RESEARCH. High up in Lundberg Laboratory, the University of Gothenburg has brought together research on the mucus that protects the intestines and lungs against infections. Eight research teams are working here at the absolute cutting edge of mucin and mucus biology. Join us for a visit to their new laboratories.
Two years have passed since the laboratories moved from their former premises in the basement of ‘Medicinarelängan’ to the top floor of the Lundberg Laboratory building. About 30 researchers now work in this creative environment, sharing instruments and helping each other tackle difficult research questions.
“Usually, you have to turn to another university, maybe even to another country, to find really good collaborations. Here we have them gathered on the same hallway. It is very unusual for teams to complement each other so well in the same research environment, and this is a great strength for us,” says Thaher Pelaseyed, one of the team leaders.
Pelaseyed’s own internationally unique research focuses on a special group of mucins that adhere to and coat the surface of intestinal cells. These mucins form a protective barrier for the intestinal bacteria under the mucus layer, and specifics about their function are poorly understood.
The research environment has developed around Professor Gunnar C. Hansson, one of the prominent pioneers in the field. For more than 30 years, he has studied the biological mechanisms that create and maintain a healthy mucus barrier and the factors that contribute to the diseases afflicting us when the barrier does not work as it should. The research is backed by the largest Swedish, European, and American research funding organizations, and their findings have been published in Science, Nature, and other major journals a number of times.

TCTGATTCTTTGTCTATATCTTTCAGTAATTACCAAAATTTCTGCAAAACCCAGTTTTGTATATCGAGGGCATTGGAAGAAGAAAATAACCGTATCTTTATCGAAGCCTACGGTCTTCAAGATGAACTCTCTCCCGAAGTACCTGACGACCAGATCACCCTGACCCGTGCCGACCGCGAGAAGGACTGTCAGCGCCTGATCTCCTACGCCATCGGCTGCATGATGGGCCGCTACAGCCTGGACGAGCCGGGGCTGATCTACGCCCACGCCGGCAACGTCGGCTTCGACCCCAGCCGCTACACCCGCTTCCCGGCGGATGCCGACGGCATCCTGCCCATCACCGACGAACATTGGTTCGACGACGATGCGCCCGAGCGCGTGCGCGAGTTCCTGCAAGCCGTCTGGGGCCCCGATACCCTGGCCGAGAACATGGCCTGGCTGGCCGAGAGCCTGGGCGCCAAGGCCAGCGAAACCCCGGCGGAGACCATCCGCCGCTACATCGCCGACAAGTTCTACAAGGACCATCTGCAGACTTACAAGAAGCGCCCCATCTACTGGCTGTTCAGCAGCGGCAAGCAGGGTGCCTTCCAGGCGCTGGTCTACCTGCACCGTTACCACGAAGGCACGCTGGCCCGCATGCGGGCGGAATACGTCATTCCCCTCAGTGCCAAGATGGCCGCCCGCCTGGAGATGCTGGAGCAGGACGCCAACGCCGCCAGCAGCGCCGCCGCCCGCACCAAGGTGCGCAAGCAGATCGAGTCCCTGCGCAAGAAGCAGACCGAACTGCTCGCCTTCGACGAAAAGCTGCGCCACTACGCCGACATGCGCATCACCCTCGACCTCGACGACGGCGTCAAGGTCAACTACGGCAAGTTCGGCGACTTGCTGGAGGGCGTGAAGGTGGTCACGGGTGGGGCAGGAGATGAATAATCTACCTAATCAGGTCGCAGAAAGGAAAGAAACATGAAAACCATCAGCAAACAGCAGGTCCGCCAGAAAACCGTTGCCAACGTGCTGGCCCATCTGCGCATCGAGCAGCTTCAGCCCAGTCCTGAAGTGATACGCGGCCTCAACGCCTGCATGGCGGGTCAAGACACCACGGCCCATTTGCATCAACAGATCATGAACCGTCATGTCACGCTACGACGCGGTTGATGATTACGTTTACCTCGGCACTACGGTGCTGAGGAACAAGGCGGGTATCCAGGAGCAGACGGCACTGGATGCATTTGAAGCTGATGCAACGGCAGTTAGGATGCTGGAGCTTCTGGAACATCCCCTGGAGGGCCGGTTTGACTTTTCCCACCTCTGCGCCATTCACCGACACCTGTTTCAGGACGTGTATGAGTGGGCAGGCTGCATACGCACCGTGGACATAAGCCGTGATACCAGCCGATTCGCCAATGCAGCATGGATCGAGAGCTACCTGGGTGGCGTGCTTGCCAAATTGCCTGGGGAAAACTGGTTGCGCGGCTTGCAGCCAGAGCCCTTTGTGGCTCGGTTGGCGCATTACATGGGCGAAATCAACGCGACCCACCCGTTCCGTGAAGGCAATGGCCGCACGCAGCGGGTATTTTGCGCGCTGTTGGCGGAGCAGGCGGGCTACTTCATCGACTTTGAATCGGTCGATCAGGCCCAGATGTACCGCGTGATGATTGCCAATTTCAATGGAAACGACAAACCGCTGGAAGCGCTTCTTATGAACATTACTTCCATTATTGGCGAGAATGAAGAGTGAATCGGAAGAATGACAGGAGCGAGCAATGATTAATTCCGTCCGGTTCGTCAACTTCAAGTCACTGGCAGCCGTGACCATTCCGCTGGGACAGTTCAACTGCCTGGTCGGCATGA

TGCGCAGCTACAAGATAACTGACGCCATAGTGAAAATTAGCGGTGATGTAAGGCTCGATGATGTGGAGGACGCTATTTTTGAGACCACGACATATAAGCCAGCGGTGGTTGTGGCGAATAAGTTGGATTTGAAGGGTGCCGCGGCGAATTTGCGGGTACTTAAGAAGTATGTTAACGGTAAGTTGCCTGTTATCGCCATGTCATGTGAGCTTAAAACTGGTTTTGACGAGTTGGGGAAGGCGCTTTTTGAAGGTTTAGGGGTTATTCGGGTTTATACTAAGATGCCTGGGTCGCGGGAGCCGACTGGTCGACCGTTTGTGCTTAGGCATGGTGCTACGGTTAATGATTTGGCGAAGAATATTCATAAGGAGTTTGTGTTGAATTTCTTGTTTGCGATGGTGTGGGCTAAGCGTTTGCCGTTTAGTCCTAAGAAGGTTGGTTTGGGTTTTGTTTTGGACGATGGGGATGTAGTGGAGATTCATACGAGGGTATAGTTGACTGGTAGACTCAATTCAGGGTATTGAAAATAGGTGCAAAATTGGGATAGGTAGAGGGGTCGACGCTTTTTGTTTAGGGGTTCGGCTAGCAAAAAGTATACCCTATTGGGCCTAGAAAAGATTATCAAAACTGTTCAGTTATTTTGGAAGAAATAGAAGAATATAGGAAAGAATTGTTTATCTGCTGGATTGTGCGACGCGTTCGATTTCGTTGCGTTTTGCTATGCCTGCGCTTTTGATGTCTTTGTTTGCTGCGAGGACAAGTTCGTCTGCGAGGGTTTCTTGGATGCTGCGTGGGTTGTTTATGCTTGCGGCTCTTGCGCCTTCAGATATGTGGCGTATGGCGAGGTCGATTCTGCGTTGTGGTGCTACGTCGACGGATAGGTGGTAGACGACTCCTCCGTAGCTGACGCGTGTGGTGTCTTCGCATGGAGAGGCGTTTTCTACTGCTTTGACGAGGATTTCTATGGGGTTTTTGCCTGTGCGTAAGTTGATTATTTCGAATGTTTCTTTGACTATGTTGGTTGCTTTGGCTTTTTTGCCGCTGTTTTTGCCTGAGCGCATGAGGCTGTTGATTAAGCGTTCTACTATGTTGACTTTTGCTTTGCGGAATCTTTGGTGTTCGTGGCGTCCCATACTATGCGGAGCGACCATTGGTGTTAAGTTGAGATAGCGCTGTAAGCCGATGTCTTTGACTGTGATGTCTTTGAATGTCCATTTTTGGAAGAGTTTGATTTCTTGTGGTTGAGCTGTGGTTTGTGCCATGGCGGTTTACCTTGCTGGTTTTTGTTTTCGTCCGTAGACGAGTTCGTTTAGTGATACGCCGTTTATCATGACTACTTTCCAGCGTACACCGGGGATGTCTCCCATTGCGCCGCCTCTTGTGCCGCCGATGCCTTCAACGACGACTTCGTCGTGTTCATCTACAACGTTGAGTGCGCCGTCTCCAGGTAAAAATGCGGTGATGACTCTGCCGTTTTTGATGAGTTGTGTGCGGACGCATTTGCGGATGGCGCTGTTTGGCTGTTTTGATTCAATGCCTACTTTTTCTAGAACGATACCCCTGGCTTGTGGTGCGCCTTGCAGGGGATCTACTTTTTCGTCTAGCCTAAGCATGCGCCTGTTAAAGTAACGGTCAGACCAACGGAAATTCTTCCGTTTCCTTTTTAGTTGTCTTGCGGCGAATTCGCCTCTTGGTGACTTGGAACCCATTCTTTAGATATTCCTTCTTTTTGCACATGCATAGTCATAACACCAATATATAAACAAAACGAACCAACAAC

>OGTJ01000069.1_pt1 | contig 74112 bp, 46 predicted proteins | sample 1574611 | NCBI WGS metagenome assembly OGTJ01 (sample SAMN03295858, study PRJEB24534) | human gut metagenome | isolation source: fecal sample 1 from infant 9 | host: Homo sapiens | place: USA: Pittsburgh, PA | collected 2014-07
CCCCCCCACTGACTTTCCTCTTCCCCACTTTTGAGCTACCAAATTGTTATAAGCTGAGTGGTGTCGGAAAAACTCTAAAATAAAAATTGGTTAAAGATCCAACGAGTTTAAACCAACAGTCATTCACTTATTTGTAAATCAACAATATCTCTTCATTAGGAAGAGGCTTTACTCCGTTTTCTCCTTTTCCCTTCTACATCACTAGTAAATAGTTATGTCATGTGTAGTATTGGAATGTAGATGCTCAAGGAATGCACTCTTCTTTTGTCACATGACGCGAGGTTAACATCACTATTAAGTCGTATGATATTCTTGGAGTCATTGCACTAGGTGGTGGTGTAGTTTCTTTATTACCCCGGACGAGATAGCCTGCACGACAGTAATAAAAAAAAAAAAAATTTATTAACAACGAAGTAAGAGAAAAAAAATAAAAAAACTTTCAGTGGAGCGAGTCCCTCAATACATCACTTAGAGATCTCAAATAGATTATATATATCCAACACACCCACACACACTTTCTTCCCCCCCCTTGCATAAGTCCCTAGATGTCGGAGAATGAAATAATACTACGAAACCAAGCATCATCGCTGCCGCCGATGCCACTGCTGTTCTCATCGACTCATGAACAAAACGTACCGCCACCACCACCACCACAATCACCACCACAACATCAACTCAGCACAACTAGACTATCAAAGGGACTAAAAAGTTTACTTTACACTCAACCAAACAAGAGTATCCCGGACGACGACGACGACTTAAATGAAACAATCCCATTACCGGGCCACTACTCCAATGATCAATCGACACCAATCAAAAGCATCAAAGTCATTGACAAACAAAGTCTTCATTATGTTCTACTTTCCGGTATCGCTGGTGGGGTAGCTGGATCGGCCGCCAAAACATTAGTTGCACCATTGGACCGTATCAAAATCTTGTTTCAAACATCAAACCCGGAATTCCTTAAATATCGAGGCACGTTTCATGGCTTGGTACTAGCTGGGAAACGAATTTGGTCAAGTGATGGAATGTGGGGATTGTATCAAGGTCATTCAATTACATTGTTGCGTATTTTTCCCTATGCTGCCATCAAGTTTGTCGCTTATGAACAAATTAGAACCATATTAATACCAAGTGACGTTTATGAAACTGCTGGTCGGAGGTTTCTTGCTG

“All researchers in the field keep an eye on what we are working on, and I am often invited to be a keynote speaker at international conferences. Afterwards, audience members sometimes come forward and thank us for inspiring them to enter the research field, often commenting ‘I love mucus’”, says Hansson with a laugh.
In recent years, he has moved his focus in the field from the intestinal to the respiratory tract. He recently received a proof-of-concept grant from the European Research Council to continue to develop findings on a particular protein in lung mucus–research that has a good chance of leading to a completely new pharmaceutical to treat chronic obstructive pulmonary disease (COPD).
Research on mucin and mucus biology currently is flourishing at Sahlgrenska Academy, where the research spans biochemistry, structural biology, mass spectrometry, cell biology, pharmacology, and physiology. The success is reflected in the fact that the research leaders received large start-up grants from the Swedish Research Council, the Swedish Society for Medical Research (SSMF), and the Agreement for Cooperation on Medical Education and Research (ALF). They all conduct independent lines of research, studying various aspects of the protective mucous layer in the intestine. The research ranges from the formation of intestinal cells from stem cells, to different types of cells, especially the goblet cells that contribute to the formation of the protective mucus layer, to how cells in the intestinal wall are warned when the mucous layer fails. It also investigates how bacteria in the intestine interact with cells in the intestinal wall and how the symbiosis between the mucous-forming cells and the microbiota in the intestine is maintained.
The entire floor plan creates an airy impression. Offices line up along a slightly winding hallway. Several smaller rooms have microscopes and other instruments shared by all researchers, who also have a large open common wet lab.
The team leaders agree it was a stroke of luck to move into the newly rebuilt laboratory environment atop Lundberg Laboratory.